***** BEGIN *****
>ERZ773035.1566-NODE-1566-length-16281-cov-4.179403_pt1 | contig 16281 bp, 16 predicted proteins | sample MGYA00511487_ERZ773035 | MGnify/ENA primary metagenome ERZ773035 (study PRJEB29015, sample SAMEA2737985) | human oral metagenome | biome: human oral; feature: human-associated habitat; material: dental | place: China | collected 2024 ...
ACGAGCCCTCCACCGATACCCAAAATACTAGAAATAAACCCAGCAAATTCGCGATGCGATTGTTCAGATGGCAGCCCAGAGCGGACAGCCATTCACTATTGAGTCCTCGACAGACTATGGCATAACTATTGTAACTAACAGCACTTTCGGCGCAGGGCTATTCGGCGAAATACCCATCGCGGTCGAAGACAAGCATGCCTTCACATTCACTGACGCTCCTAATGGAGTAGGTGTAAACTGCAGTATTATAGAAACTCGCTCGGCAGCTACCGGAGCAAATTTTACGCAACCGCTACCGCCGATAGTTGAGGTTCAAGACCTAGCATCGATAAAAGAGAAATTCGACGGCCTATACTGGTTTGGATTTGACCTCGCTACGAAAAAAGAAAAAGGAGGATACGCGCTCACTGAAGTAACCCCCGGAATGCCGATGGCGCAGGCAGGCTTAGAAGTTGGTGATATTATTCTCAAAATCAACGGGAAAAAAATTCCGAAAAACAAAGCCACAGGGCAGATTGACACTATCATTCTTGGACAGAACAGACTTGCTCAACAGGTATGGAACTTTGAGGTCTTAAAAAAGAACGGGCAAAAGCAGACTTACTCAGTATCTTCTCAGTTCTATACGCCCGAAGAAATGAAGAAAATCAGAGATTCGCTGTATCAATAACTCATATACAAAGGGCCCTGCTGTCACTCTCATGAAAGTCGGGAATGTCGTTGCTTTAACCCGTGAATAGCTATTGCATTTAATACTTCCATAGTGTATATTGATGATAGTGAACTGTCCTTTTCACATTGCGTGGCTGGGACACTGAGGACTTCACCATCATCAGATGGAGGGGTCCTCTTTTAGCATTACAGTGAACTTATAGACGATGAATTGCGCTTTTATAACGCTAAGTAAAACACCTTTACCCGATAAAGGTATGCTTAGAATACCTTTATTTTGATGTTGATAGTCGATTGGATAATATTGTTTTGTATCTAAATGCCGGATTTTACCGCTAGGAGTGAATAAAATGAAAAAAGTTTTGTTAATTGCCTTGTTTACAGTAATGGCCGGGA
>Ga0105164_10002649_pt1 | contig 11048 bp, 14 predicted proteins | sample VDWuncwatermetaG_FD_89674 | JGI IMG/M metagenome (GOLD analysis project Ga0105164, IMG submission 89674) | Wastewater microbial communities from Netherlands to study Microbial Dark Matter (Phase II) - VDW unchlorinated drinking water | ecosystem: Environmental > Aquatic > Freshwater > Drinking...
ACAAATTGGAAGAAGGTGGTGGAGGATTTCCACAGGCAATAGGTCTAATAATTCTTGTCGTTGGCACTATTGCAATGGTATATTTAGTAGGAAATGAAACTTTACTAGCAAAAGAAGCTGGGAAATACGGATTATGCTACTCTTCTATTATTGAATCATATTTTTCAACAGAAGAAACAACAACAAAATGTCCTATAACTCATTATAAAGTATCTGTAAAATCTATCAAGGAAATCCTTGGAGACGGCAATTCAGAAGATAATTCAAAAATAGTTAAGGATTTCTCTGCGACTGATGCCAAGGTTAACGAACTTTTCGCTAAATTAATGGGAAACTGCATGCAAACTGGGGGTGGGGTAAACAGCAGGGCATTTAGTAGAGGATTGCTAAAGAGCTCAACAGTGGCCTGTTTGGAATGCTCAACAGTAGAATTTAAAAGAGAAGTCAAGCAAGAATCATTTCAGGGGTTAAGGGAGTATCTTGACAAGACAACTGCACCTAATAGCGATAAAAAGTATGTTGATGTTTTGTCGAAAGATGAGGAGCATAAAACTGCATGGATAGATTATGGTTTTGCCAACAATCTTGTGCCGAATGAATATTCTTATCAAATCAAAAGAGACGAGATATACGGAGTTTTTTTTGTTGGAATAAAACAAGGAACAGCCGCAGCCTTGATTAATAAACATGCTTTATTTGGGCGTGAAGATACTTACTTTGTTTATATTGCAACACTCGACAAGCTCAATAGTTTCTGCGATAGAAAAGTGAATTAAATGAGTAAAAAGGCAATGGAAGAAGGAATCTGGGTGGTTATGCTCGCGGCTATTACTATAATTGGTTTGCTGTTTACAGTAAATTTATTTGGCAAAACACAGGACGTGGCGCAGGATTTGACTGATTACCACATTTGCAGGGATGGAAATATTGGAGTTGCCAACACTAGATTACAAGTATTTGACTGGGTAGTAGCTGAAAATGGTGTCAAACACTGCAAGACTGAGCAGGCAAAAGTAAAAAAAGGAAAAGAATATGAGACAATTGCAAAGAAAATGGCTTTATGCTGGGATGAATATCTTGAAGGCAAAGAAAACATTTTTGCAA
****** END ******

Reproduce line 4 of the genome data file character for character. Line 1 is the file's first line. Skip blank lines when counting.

ACAAATTGGAAGAAGGTGGTGGAGGATTTCCACAGGCAATAGGTCTAATAATTCTTGTCGTTGGCACTATTGCAATGGTATATTTAGTAGGAAATGAAACTTTACTAGCAAAAGAAGCTGGGAAATACGGATTATGCTACTCTTCTATTATTGAATCATATTTTTCAACAGAAGAAACAACAACAAAATGTCCTATAACTCATTATAAAGTATCTGTAAAATCTATCAAGGAAATCCTTGGAGACGGCAATTCAGAAGATAATTCAAAAATAGTTAAGGATTTCTCTGCGACTGATGCCAAGGTTAACGAACTTTTCGCTAAATTAATGGGAAACTGCATGCAAACTGGGGGTGGGGTAAACAGCAGGGCATTTAGTAGAGGATTGCTAAAGAGCTCAACAGTGGCCTGTTTGGAATGCTCAACAGTAGAATTTAAAAGAGAAGTCAAGCAAGAATCATTTCAGGGGTTAAGGGAGTATCTTGACAAGACAACTGCACCTAATAGCGATAAAAAGTATGTTGATGTTTTGTCGAAAGATGAGGAGCATAAAACTGCATGGATAGATTATGGTTTTGCCAACAATCTTGTGCCGAATGAATATTCTTATCAAATCAAAAGAGACGAGATATACGGAGTTTTTTTTGTTGGAATAAAACAAGGAACAGCCGCAGCCTTGATTAATAAACATGCTTTATTTGGGCGTGAAGATACTTACTTTGTTTATATTGCAACACTCGACAAGCTCAATAGTTTCTGCGATAGAAAAGTGAATTAAATGAGTAAAAAGGCAATGGAAGAAGGAATCTGGGTGGTTATGCTCGCGGCTATTACTATAATTGGTTTGCTGTTTACAGTAAATTTATTTGGCAAAACACAGGACGTGGCGCAGGATTTGACTGATTACCACATTTGCAGGGATGGAAATATTGGAGTTGCCAACACTAGATTACAAGTATTTGACTGGGTAGTAGCTGAAAATGGTGTCAAACACTGCAAGACTGAGCAGGCAAAAGTAAAAAAAGGAAAAGAATATGAGACAATTGCAAAGAAAATGGCTTTATGCTGGGATGAATATCTTGAAGGCAAAGAAAACATTTTTGCAA